Reflections on the Symbolism of Pi Day; or, A Various History of π and Pie

If I had really gotten it together, I would have posted this earlier, when it was actually Pi Day. But sometimes my thinking lags, and the results don’t get written down until later. In any case…

I love the symbolism of Pi Day. I love it as an example of how we can take something that is so utterly rational and mathematical — the ratio between the circumference and diameter of a circle — and turn it into something so whimsical, interpretive, and symbolic. I love how we can take something so basic as a number and use it as an occasion to post pictures of a baked good on social media. Pi Day can be an educational event, a way of helping us all appreciate the importance of mathematics; but it is also an affirmation of human beings’ ability to make meaning out of something that seems to be dry, abstract fact. And it is a glorious instance of the joy of puns.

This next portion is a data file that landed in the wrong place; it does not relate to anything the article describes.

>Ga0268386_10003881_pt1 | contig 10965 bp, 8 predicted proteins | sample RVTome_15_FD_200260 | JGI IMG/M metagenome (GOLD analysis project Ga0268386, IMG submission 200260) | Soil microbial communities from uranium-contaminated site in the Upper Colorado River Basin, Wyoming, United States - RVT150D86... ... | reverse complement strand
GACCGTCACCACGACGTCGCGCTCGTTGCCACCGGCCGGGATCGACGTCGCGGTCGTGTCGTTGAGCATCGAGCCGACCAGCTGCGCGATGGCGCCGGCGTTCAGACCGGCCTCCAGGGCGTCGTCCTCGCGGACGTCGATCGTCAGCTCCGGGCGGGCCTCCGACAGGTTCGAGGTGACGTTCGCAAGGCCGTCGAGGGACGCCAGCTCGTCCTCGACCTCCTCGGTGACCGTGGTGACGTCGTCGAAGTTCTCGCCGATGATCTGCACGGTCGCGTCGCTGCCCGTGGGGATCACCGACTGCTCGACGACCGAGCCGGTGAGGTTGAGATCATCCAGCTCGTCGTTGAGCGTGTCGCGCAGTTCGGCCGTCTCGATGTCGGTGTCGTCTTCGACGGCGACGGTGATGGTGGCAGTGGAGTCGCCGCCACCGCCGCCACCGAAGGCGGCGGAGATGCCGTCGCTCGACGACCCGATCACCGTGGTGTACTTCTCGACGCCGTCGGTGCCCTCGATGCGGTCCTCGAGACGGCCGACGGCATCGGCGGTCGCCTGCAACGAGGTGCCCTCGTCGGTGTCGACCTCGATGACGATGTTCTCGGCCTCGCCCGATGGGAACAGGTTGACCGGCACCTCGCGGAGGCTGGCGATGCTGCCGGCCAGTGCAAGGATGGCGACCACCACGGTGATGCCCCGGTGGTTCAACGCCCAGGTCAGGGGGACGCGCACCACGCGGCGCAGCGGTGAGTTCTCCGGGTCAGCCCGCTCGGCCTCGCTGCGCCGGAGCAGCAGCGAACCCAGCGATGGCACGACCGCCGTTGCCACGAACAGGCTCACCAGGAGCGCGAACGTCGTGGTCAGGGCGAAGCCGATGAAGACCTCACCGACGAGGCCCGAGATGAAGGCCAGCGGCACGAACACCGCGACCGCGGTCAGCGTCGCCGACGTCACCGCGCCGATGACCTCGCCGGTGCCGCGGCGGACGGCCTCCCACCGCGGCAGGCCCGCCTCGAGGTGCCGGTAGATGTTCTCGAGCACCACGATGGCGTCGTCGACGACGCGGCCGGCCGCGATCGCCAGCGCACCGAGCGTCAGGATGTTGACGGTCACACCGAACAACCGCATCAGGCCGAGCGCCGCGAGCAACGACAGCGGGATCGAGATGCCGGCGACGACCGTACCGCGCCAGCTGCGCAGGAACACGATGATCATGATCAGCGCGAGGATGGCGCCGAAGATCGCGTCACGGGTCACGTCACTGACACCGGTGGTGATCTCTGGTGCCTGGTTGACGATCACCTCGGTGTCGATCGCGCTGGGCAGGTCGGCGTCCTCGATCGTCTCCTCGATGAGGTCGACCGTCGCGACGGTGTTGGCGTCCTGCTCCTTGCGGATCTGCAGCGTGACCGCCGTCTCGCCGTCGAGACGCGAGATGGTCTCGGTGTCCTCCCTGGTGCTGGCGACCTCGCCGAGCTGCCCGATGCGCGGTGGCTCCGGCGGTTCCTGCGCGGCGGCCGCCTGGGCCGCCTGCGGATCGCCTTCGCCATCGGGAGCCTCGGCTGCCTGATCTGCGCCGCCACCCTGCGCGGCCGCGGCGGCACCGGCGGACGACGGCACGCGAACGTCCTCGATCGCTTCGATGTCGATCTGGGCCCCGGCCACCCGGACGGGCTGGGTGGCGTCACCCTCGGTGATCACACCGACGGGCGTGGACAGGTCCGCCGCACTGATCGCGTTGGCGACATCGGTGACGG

I think it’s worth stepping back for a moment to observe carefully all the different layers of meaning that have gone into the symbolism of Pi Day.

  • First, we have the fact that many ancient cultures discovered a constant value for the ratio between the circumference and diameter of circles.
  • From that ratio is derived a number, often rounded to 3.14 in decimal representation even though the actual number continues beyond these first three digits in a non-repeating, non-terminating series.
  • Then we have the custom, apparently adopted by European mathematicians during the eighteenth century, of using the Greek letter π as a symbol of this number. It may seem odd to use a letter from the Greek alphabet to represent a number, but in fact, the Greeks did this too; they actually used the letter π to represent the number 80, although they usually wrote it as π’ to distinguish it from the more common use of π as representing a “p” sound.